Dictionary > English Dictionary > Definition, synonym and antonym of SOLID
Meaning of solid by Wiktionary Dictionary

SOLID


    Initialism

    SOLID

    1. ( programming, object-oriented ) 頭文字 of Single responsibility, Open-closed, Liskov substitution, Interface segregation and Dependency inversion. ( When followed, the created system will be more likely easy to maintain, and extend over time. )

    Related terms

    InitialConceptS
    Single responsibility principle
    O
    Open/closed principle
    L
    Liskov substitution principle
    I
    Interface segregation principle
    D
    Dependency inversion principle


Explanation of solid by Wordnet Dictionary

SOLID


    Adjective
    1. uninterrupted in space

    2. a solid line across the page
      solid sheets of water
    3. impenetrable for the eye

    4. solid blackness
    5. having three dimensions

    6. a solid object
    7. acting together as a single undiversified whole

    8. a solid voting bloc
    9. characterized by good substantial quality

    10. solid comfort
      a solid base hit
    11. not soft or yielding to pressure

    12. solid ground
    13. of one substance or character throughout

    14. solid gold
      carved out of solid rock
    15. of the same color throughout

    16. solid color
    17. meriting respect or esteem

    18. of a substantial character and not frivolous or superficial

    19. work of solid scholarship
      based on solid facts
    20. of definite shape and volume

    21. ice is water in the solid state
    22. entirely of one substance with no holes inside

    23. a solid block of wood
    24. financially sound

    25. the bank is solid and will survive this attack
    26. of good quality and condition

    27. a solid foundation
    28. providing abundant nourishment

    29. good solid food
    Noun
    1. a three-dimensional shape

    2. the state in which a substance has no tendency to flow under moderate stress

    3. matter that is solid at room temperature and pressure



    Definition of solid by GCIDE Dictionary

    SOLID


    1. Solid ( sŏlĭd ), a. [L. solidus, probably akin to sollus whole, entire, Gr. : cf. F. solide. Cf. Consolidate,Soda, Solder, Soldier, Solemn.]
      1. Having the constituent parts so compact, or so firmly adhering, as to resist the impression or penetration of other bodies; having a fixed form; hard; firm; compact; -- opposed to fluid and liquid or to plastic, like clay, or to incompact, like sand.

      2. Not hollow; full of matter; as, “a solid globe or cone, as distinguished from a hollow one”; not spongy; dense; hence, sometimes, heavy.

      3. ( Arith. ) Having all the geometrical dimensions; cubic; as, “a solid foot contains 1,728 solid inches”.

      ☞ In this sense, cubics now generally used.

      4. Firm; compact; strong; stable; unyielding; as, “a solid pier; a solid pile; a solid wall.”

      5. Applied to a compound word whose parts are closely united and form an unbroken word; -- opposed to hyphened.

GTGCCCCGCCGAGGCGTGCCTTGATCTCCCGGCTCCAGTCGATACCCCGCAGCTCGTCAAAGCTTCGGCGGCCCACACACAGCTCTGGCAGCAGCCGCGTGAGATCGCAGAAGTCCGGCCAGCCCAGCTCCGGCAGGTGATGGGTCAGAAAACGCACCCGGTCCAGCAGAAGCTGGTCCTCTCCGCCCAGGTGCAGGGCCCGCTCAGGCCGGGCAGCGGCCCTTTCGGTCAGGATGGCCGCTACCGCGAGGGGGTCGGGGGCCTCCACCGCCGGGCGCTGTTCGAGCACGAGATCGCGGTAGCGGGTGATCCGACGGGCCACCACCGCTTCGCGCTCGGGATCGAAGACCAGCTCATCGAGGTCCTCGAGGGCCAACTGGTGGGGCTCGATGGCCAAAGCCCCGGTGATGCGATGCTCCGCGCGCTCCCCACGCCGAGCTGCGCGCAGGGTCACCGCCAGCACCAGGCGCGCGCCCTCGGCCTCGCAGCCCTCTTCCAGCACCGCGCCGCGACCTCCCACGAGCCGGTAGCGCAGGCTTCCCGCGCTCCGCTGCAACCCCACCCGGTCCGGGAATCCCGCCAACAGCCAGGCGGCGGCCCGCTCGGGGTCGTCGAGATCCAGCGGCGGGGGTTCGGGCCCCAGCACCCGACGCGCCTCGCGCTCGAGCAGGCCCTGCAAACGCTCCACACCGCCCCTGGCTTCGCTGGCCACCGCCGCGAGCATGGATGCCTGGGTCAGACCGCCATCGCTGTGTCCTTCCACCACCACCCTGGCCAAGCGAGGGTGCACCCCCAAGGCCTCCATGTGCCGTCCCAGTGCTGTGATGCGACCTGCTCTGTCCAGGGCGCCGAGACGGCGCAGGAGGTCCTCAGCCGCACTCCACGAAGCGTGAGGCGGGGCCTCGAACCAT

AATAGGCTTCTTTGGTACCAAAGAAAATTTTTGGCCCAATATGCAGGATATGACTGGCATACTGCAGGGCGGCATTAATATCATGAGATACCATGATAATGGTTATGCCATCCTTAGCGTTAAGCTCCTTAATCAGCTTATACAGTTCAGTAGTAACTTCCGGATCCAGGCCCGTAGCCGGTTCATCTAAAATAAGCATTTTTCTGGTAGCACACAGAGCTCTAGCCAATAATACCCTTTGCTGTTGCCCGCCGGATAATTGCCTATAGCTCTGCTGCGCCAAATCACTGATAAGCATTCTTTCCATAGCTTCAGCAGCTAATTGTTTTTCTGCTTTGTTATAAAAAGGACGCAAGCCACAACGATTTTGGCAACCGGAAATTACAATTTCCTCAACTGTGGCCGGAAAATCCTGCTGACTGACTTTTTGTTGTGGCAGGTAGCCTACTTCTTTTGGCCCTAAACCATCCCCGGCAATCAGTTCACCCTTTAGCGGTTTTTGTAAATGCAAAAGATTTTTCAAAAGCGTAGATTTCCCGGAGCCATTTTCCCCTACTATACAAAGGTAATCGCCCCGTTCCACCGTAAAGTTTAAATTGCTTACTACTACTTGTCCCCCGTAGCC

6. Fig.: Worthy of credit, trust, or esteem; substantial, as opposed to frivolous or fallacious; weighty; firm; strong; valid; just; genuine.

      The solid purpose of a sincere and virtuous answer. Milton.

      These, wanting wit, affect gravity, and go by the name of solid men. Dryden.

      The genius of the Italians wrought by solid toil what the myth-making imagination of the Germans had projected in a poem. J. A. Symonds.

      7. Sound; not weakly; as, “a solid constitution of body”. I. Watts.

      8. ( Bot. ) Of a fleshy, uniform, undivided substance, as a bulb or root; not spongy or hollow within, as a stem.

      9. ( Metaph. ) Impenetrable; resisting or excluding any other material particle or atom from any given portion of space; -- applied to the supposed ultimate particles of matter.

      10. ( Print. ) Not having the lines separated by leads; not open.

      11. United; without division; unanimous; as, “the delegation is solid for a candidate”. [Polit. Cant. U.S.]

      Solid angle. ( Geom. ) See under Angle. -- Solid color, an even color; one not shaded or variegated. -- Solid green. See Emerald green under Green. -- Solid measure ( Arith. ), a measure for volumes, in which the units are each a cube of fixed linear magnitude, as a cubic foot, yard, or the like; thus, a foot, in solid measure, or a solid foot, contains 1,728 solid inches. -- Solid newel ( Arch. ), a newel into which the ends of winding stairs are built, in distinction from a hollow newel. See under Hollow, a. -- Solid problem ( Geom. ), a problem which can be construed geometrically, only by the intersection of a circle and a conic section or of two conic sections. Hutton. -- Solid square ( Mil. ), a square body or troops in which the ranks and files are equal.

      Syn. -- Hard; firm; compact; strong; substantial; stable; sound; real; valid; true; just; weighty; profound; grave; important. -- Solid, Hard. These words both relate to the internal constitution of bodies; but hardnotes a more impenetrable nature or a firmer adherence of the component parts than solid. Hard is opposed to soft, and solid to fluid, liquid, open, or hollow. Wood is usually solid; but some kinds of wood are hard, and others are soft.

      Repose you there; while I [return] to this hard house,

      More harder than the stones whereof 't is raised. Shak.

      I hear his thundering voice resound,

      And trampling feet than shake the solid ground. Dryden.

    2. Solid, n.
      1. A substance that is held in a fixed form by cohesion among its particles; a substance not fluid.

      2. ( Geom. ) A magnitude which has length, breadth, and thickness; a part of space bounded on all sides.

      Solid of revolution. ( Geom. ) See Revolution, n., 5.